Oocytes (or eggs) provide the majority of cellular building blocks required by embryos. Oocyte quality is therefore integral for a healthy pregnancy but the quality declines with ageing. With women embarking on pregnancy later and later in life, poor oocyte quality has become the biggest stumbling block for pregnancy success. In spite of the importance of oocytes, surprisingly little is known about “what makes a good egg”. 

Professor Homer’s lab is the first lab in Queensland with extensive expertise in studying oocytes, made possible by the Professor Christopher Chen Chair in Reproductive Medicine. 

Furthermore, at present, there are no available approaches for improving oocyte quality in the clinic. 

Professor Homer’s lab is one of only a handful of labs in the world applying state-of-the-art techniques including high-resolution imaging to study oocytes and embryos. The work seeks to develop novel technologies for reversing poor oocyte quality. The lab is also investigating innovative approaches for protecting oocytes from the damaging effects of chemotherapy during cancer treatment. This research has major implications for the success and safety of assisted reproductive treatments and for fertility preservation in women.

Ageing effects on oocytes and novel approaches for improving oocyte quality (NHMRC Grants APP1103689 and APP1122484)

Oocyte quality declines markedly with ageing leading to increased levels of chromosomally abnormal pregnancies (e.g. Down’s syndrome), infertility and miscarriage. However, little is known regarding the key molecular factors in oocytes that succumb with ageing. To address this, we are analysing human and mouse oocytes from reproductively aged females. We are also using transgenic animals over-expressing genes that could be involved in delaying the ageing process. In this way we are identifying key factors that are vulnerable to ageing and that underpin oocyte health. We are using this knowledge to design novel interventions for preventing or reversing ageing-induced deterioration.

Molecular control of meiotic maturation

A prominent feature of aged oocytes, and poor-quality oocytes in general, is their propensity to mis-segregate chromosomes. The resulting embryonic aneuploidy is catastrophic to pregnancy success. Intriguingly, the majority of such errors arise specifically during meiosis I – the first of the two meiotic divisions required to halve the chromosome complement in preparation for fertilisation. We are therefore deciphering the key regulators overseeing chromosome segregation during female meiosis I. We use loss-of-function and gain-of-function genetic approaches combined with state-of-the-art time-lapse confocal imaging to track the entire process of spindle assembly and chromosome segregation during the several hours of meiosis I.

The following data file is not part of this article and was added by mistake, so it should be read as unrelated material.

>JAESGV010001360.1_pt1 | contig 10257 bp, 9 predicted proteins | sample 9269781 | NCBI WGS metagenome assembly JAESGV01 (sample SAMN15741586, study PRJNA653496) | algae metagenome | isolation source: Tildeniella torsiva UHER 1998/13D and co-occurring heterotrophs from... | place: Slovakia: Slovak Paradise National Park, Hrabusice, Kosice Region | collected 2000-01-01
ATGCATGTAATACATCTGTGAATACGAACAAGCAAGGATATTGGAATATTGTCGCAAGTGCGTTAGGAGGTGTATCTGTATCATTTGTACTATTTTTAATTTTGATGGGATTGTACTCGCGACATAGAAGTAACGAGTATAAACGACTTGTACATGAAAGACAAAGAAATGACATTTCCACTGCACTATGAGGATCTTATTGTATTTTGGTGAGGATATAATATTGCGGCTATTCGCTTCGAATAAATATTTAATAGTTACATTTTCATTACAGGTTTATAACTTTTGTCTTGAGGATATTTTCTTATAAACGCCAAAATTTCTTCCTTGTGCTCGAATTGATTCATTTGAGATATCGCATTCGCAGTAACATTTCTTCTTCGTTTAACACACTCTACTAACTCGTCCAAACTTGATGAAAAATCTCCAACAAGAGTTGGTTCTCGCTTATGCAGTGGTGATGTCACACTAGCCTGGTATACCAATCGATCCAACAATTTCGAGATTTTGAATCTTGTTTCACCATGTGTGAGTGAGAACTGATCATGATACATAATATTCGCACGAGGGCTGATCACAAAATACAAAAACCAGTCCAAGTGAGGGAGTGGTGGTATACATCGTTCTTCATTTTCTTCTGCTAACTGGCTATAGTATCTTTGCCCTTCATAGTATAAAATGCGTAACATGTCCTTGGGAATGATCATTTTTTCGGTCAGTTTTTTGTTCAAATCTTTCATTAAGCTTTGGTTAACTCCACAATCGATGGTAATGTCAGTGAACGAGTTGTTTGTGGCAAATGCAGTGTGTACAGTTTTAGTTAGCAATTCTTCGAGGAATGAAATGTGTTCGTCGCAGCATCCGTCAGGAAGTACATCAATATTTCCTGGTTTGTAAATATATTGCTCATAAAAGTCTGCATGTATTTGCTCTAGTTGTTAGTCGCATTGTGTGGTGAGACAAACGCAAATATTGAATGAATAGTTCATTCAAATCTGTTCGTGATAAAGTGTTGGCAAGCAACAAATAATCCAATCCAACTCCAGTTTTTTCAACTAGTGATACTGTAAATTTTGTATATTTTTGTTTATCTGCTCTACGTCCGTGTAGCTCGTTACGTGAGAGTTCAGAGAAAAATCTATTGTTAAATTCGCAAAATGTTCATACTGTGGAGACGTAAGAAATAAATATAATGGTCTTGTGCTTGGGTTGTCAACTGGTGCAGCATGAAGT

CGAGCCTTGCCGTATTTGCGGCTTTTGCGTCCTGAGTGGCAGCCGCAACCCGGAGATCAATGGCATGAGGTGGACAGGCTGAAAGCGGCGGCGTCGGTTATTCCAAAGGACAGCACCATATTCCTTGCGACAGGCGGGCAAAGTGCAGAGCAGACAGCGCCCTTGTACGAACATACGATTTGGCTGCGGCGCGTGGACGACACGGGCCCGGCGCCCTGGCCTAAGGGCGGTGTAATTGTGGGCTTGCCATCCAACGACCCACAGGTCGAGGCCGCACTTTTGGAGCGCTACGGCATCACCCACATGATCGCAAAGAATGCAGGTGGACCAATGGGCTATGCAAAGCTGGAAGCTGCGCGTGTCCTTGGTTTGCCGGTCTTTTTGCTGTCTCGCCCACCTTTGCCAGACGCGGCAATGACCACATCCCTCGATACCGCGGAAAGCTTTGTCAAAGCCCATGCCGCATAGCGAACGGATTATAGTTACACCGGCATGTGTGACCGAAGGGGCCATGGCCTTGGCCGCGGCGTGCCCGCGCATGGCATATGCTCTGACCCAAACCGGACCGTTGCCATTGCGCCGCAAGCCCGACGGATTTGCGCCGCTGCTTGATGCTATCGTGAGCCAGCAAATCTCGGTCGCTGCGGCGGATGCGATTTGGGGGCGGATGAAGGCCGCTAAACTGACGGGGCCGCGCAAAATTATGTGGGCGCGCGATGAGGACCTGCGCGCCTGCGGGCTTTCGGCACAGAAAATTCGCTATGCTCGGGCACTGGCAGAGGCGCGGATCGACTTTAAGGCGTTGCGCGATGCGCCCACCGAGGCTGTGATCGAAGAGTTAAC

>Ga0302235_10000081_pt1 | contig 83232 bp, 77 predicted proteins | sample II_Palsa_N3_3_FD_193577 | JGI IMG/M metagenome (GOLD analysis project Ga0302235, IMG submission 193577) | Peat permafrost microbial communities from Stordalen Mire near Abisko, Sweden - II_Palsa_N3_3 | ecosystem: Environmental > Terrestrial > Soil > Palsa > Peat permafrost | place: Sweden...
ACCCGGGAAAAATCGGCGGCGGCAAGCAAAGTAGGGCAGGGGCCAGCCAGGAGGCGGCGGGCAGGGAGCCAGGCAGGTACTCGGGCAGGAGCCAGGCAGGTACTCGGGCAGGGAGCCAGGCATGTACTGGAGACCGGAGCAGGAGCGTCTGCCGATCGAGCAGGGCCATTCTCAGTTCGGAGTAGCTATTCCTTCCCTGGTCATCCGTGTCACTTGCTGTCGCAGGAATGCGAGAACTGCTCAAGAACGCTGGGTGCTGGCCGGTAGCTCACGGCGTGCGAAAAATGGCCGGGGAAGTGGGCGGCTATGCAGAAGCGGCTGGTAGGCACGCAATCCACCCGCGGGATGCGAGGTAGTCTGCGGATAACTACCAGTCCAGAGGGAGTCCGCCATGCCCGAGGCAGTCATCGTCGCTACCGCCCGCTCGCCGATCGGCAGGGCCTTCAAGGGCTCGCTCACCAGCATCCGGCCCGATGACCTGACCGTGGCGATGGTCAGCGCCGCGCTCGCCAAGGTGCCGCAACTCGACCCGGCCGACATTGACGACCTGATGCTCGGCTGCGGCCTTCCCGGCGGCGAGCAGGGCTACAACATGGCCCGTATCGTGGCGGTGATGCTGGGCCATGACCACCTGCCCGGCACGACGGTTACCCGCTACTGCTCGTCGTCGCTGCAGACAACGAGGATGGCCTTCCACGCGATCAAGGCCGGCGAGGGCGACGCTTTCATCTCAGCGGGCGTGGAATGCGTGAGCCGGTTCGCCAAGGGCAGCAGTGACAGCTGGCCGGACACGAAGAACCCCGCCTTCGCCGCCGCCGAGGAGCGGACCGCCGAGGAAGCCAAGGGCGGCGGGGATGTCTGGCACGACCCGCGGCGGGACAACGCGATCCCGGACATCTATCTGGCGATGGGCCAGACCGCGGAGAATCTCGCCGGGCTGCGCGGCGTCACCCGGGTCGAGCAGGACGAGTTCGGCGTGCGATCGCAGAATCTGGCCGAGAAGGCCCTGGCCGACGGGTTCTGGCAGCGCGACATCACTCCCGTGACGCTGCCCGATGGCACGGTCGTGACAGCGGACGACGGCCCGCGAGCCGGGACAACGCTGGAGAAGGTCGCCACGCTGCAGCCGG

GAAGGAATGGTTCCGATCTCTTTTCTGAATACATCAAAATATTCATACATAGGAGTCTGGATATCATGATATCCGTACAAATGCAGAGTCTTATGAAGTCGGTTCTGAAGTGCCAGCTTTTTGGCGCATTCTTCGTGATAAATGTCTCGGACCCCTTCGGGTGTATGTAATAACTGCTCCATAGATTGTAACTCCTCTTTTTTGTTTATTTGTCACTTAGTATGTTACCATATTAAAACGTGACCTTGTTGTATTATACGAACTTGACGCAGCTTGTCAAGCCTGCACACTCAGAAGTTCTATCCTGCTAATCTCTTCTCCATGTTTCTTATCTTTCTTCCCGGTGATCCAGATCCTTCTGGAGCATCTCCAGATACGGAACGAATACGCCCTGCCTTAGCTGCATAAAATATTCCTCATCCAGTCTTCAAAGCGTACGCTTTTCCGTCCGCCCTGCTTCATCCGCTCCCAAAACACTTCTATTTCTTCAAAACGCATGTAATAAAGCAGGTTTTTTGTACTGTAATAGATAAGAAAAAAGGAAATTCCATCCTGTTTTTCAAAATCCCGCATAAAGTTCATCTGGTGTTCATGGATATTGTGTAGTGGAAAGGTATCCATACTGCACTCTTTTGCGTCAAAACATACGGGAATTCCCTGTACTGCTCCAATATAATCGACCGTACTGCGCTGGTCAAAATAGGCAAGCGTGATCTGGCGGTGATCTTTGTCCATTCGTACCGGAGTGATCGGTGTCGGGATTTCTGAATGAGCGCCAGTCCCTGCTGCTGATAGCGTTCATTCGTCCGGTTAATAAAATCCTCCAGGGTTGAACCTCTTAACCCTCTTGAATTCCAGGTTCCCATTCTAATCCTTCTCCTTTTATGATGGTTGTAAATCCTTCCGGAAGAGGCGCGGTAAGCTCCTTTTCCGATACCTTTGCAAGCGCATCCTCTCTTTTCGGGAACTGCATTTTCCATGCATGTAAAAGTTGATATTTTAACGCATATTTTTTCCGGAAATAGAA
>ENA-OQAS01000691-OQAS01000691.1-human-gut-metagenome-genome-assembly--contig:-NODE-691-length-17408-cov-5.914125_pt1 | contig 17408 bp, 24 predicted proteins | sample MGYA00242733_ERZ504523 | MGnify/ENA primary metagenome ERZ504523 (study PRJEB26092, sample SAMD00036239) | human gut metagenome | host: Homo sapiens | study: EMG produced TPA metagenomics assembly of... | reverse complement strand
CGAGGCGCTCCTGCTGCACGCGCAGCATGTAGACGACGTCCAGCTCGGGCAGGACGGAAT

Non-destructive methods for oocyte selection (NHMRC Grant APP1078134)

The per-oocyte pregnancy rate during IVF is surprisingly low with 7% or less of all oocytes producing a live-birth. Because of this low efficiency, multiple cycles of IVF are often required and in many areas of the world, multiple embryos are replaced leading to unacceptable rates of high-risk multiple pregnancies. Techniques capable of earmarking the best quality oocytes would greatly streamline IVF practice. In collaboration with our IVF partners we are therefore investigating approaches for identifying the best oocytes, for instance, by studying the vestigial by-products of meiotic maturation known as polar bodies.

Protecting oocytes to preserve female fertility after cancer (NHMRC Grant APP1103689)

The development of highly effective cancer treatments has dramatically improved cancer survivorship. Consequently, following completion of cancer treatment many reproductively aged women hope to start families. Unfortunately, however, many effective chemotherapy regimens are extremely toxic to oocytes resulting in infertility and premature menopause. We are investigating the cellular basis for oocyte death during cancer treatment and are exploring novel methods for enabling oocytes to survive in order to preserve fertility.